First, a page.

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Photo of the Day #6 | 5 Sunset Tips to Help You Get Magic Photos with Limited Gear

Photo of the Day #6 | 5 Sunset Tips to Help You Get Magic Photos with Limited Gear

Posted on April 27, 2019 by Helen Oakes | 0 comments

 

Milford Sound Sunset

So you want to capture that perfect sunset at an idyllic location but you don't have a tripod or a cable release, what do you do? There are many ways to overcome the lack of gear and use what you have on hand.

A recent trip to Milford Sound gave me an opportunity to make do with the gear I had at the time and improvise. I didn't have a tripod, a cable release or anything to help me set up a long exposure shot. The sun was going down fast and I had a very small window of light.

I improvised and used things that had worked in the past. Whenever I am faced with these opportunities to get a sunset shot, but I don't have all my gear on me, these are the steps I follow to get that magical shot.

5 Sunset Tips to Help You Get Magic Photos

Find a Stabiliser

Go about finding objects that can act as stabilisers. A bench, railing, rock, piece of driftwood, your camera bag or something fairly flat that will keep your camera stable. Eliminate camera shake even without a cable release and your shots have the potential to be amazing.

Long Exposure

Put your camera on bulb or use a long exposure to let more light into your photo. This will lessen the digital noise in your shot, especially if you lower your ISO and lengthen your shutter speed time.

Get off Program

Take a number of shots at different settings on Manual so you can work out the optimal shutter speed and aperture. If you keep your camera on Program then you will either get a dark photo as your camera will be trying to compensate for a bright sky. Or you will get a bright photo as your camera will compensate for the dark foreground. Either way, it probably won't result in an optimal shot.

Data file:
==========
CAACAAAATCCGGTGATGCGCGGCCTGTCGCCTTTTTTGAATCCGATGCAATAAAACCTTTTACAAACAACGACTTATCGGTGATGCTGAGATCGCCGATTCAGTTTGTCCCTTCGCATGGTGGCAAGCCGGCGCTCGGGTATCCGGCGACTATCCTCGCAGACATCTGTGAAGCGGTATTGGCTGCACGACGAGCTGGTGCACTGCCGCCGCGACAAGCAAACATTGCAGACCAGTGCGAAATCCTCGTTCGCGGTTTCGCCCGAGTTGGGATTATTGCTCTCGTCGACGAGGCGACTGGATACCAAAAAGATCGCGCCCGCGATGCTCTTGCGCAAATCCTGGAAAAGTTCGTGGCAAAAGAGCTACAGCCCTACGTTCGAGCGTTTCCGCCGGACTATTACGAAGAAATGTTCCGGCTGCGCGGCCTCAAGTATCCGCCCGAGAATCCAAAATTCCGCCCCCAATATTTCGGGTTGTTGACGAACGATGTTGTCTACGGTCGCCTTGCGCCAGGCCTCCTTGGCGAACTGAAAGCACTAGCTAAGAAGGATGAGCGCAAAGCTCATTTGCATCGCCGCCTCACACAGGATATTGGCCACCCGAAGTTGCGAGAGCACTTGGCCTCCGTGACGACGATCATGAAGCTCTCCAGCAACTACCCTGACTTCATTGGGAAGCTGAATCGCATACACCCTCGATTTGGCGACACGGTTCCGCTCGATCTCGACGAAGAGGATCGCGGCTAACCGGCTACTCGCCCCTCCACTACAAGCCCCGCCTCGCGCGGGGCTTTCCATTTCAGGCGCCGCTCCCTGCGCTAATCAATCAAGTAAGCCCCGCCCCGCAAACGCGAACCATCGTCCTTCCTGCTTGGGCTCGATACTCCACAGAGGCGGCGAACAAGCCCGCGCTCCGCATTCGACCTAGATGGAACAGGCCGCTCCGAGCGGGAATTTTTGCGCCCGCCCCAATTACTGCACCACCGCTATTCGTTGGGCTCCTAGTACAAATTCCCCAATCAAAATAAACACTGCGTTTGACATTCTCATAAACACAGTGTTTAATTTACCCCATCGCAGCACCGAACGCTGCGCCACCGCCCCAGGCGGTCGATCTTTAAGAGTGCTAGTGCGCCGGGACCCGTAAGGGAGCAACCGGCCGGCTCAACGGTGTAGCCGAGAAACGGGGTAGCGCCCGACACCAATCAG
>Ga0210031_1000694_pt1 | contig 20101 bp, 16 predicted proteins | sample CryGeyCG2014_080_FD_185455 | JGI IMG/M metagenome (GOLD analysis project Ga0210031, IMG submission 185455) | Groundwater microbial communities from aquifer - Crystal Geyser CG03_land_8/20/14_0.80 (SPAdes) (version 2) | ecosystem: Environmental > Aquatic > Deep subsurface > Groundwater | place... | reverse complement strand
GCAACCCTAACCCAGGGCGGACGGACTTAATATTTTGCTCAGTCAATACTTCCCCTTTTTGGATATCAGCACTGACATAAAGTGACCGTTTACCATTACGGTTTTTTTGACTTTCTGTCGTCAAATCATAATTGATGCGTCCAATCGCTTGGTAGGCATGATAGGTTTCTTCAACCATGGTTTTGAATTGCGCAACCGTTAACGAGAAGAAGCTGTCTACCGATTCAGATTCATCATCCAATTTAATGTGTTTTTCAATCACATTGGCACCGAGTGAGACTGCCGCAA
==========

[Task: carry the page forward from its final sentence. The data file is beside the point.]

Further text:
Exposure Compensation

When you use exposure compensation you can set your camera to take shots at different exposures which will enable you to either stack your photos together in another editing programme or you can pick the optimal photo from a group of shots. To do this you need to find your exposure compensation menu on your camera and set it to take around 3-5 photos at different exposure intervals.

For example, you can set the camera to take a photo at the camera’s recommended setting, then go up 1/3 of a stop (overexpose) and go down 1/3 stop (underexpose). Then you will have 3 photos that you can stack together to get an image with more dynamic range. You can choose any amount of over and underexposure, within reason, to get your desired result.

On Camera Timer

Set your camera’s timer for 3-10 seconds and then you will get a stable shot and you will eliminate camera shake. You will want to do a long exposure for your sunset shots to allow more light in the shot, so the best way to eliminate a blurry shot is to not touch your camera while it is taking a shot. Any small wobble will produce some movement so set up your timer for a blur-free shot.

 

Conclusion

Whenever you are faced with the opportunity of getting a beautiful sunset, don't think you can't take a shot. Make do with what you have on hand and improvise. You can always get a shot if you think outside the square. I'm sure there are more good improvising methods out there. Please comment if you have some.

 

Posted in blog, bulb, camera timer, long exposure, milford, milford sound, sunset, timer